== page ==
Unlike a university education, there was no official ban, so once the wars began, women were able to learn vital skills to expand their occupational opportunities and plug the skills gap.  

Interrupted apprenticeships came into force during this time to allow people to take shorter courses, rather than the multi-year average. 


1950s - 1990s: The end of apprenticeships? 

The peace of the post war era did not carry over to the world of apprenticeships. The 1960s saw major criticism from the Royal Commission on Trade Unions which said that the apprenticeship guilds criteria for choosing candidates were too narrowly focused. 

At the same time, acceptance into universities was rising to unseen levels - as 37% of school leavers in the 1960s were accepted in comparison to just 4% a decade earlier.

This saw apprenticeship numbers dwindle as many begin to eye a different kind of education. The economic hardship of the 1980s did nothing to help this change of attitude as the lack of work led to many companies ceasing their ability to host apprenticeship schemes. 

Another reformation introduced in this decade was the Youth Training Program, a controversial initiative that allowed school leavers between 16 and 17 to learn on the job. However, it was criticised as there was very little substance or tracking of educational value, which opened the doors for the potential for exploitation and the flouting of child labour laws.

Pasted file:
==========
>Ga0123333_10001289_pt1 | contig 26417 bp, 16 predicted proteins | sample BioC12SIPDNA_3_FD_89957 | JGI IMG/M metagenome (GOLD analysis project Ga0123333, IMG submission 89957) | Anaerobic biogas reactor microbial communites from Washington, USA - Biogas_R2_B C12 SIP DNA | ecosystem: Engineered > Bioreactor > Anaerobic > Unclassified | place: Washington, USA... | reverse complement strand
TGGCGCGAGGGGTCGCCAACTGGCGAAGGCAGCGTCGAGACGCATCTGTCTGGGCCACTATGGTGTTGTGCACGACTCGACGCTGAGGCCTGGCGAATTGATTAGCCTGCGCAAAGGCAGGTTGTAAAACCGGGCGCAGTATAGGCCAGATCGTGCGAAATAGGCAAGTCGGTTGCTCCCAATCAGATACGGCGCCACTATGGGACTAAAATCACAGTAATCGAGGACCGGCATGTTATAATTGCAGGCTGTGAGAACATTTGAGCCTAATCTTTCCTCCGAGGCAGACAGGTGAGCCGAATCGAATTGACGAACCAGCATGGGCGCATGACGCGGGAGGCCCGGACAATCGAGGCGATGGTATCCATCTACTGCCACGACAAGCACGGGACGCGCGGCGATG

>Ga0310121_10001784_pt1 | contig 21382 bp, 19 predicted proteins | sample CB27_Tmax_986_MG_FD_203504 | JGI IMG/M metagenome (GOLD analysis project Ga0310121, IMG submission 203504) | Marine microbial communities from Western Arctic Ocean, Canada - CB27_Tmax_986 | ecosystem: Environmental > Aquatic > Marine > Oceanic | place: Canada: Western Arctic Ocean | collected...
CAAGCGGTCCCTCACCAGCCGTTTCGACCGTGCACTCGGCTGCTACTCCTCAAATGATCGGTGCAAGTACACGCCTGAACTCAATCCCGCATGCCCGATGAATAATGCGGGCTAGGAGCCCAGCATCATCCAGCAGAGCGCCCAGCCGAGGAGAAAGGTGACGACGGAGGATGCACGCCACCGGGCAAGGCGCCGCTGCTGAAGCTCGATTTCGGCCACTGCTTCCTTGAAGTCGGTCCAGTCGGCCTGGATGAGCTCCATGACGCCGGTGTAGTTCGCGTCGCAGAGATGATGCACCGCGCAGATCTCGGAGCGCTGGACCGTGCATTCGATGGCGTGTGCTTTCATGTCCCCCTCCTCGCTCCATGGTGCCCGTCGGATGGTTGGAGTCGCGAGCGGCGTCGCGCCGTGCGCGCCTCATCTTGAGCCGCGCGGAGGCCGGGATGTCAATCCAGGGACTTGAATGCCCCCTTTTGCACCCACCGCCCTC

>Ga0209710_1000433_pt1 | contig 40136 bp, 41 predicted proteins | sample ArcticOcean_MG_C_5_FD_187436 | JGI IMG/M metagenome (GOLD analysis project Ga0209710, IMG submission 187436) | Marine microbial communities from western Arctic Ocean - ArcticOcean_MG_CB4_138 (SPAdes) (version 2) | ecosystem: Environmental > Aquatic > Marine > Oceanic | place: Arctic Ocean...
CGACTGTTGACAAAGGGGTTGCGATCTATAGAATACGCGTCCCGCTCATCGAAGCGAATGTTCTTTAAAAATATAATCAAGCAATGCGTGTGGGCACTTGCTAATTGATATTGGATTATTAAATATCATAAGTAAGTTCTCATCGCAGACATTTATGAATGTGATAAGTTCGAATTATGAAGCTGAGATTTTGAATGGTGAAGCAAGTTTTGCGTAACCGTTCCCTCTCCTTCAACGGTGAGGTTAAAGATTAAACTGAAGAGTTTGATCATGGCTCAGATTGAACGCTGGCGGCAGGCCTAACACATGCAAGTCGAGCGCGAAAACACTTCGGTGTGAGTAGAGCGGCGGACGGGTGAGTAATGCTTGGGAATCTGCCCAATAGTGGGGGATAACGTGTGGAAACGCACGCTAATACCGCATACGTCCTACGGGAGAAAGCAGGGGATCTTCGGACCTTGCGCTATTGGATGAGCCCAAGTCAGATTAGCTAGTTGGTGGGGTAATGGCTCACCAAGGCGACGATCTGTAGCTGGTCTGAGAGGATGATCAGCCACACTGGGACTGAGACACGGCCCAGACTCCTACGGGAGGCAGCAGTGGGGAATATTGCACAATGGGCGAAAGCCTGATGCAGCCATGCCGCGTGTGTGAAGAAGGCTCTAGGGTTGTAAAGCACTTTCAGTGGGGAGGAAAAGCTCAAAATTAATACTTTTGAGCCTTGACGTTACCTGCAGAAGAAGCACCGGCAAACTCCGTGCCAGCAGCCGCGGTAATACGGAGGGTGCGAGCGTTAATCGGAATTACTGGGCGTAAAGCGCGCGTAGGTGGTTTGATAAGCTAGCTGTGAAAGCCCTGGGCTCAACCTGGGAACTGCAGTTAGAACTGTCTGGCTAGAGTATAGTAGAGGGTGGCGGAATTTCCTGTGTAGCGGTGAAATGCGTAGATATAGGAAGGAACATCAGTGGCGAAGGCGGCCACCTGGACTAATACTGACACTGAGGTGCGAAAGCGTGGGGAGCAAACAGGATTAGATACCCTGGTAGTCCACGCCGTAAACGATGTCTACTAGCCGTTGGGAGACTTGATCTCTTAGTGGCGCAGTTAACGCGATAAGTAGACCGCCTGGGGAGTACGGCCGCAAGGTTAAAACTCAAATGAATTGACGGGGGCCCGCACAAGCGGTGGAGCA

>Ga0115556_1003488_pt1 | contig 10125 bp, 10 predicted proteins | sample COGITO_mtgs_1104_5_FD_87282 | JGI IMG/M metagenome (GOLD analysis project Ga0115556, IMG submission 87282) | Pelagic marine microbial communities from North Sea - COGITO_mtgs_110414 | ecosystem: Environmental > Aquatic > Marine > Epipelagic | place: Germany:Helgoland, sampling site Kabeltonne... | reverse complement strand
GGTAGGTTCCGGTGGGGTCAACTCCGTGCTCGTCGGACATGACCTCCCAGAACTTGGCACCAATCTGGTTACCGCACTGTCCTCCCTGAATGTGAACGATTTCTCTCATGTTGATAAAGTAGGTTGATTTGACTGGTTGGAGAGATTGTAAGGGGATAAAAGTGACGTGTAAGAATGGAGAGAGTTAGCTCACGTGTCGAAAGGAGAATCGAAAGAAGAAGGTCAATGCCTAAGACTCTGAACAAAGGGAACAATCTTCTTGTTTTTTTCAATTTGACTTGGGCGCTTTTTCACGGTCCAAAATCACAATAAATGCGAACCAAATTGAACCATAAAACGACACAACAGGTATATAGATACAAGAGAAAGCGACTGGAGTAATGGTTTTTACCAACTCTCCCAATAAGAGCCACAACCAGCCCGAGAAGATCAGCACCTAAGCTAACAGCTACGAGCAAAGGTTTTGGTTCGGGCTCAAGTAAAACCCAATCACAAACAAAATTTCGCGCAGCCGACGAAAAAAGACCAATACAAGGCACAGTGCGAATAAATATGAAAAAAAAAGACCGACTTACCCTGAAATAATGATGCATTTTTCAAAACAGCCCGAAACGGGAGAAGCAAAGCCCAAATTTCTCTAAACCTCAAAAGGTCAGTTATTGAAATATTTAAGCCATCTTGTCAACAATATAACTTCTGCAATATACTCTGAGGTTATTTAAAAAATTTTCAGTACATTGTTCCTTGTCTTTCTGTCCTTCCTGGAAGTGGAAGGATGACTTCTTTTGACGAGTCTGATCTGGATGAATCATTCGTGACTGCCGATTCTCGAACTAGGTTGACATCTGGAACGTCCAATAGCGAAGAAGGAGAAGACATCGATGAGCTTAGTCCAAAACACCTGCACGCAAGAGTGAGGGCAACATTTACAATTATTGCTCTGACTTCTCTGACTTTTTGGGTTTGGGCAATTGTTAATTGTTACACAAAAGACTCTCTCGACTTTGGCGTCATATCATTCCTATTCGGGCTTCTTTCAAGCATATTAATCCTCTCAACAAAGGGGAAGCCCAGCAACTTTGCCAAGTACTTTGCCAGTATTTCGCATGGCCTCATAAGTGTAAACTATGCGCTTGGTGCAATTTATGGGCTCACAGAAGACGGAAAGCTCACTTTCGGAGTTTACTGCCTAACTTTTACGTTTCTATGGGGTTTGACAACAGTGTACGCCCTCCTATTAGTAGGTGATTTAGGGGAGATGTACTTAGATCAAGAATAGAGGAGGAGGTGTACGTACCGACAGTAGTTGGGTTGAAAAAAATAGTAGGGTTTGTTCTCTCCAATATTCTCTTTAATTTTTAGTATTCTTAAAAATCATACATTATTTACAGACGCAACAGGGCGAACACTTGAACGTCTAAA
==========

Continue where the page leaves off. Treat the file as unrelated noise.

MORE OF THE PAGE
To tackle this, NVQs were created to standardise and assess the quality of education, rather than an automatic certification. Despite all these efforts, and another reformation in 1994, the levels of apprentices hit an all time low. 

2000s: Changes for a new millennium

Apprenticeships as we know them were signed into law in 1994, however they were developed into the Advanced Modern Apprenticeships and Foundation Modern Apprenticeships in 2004.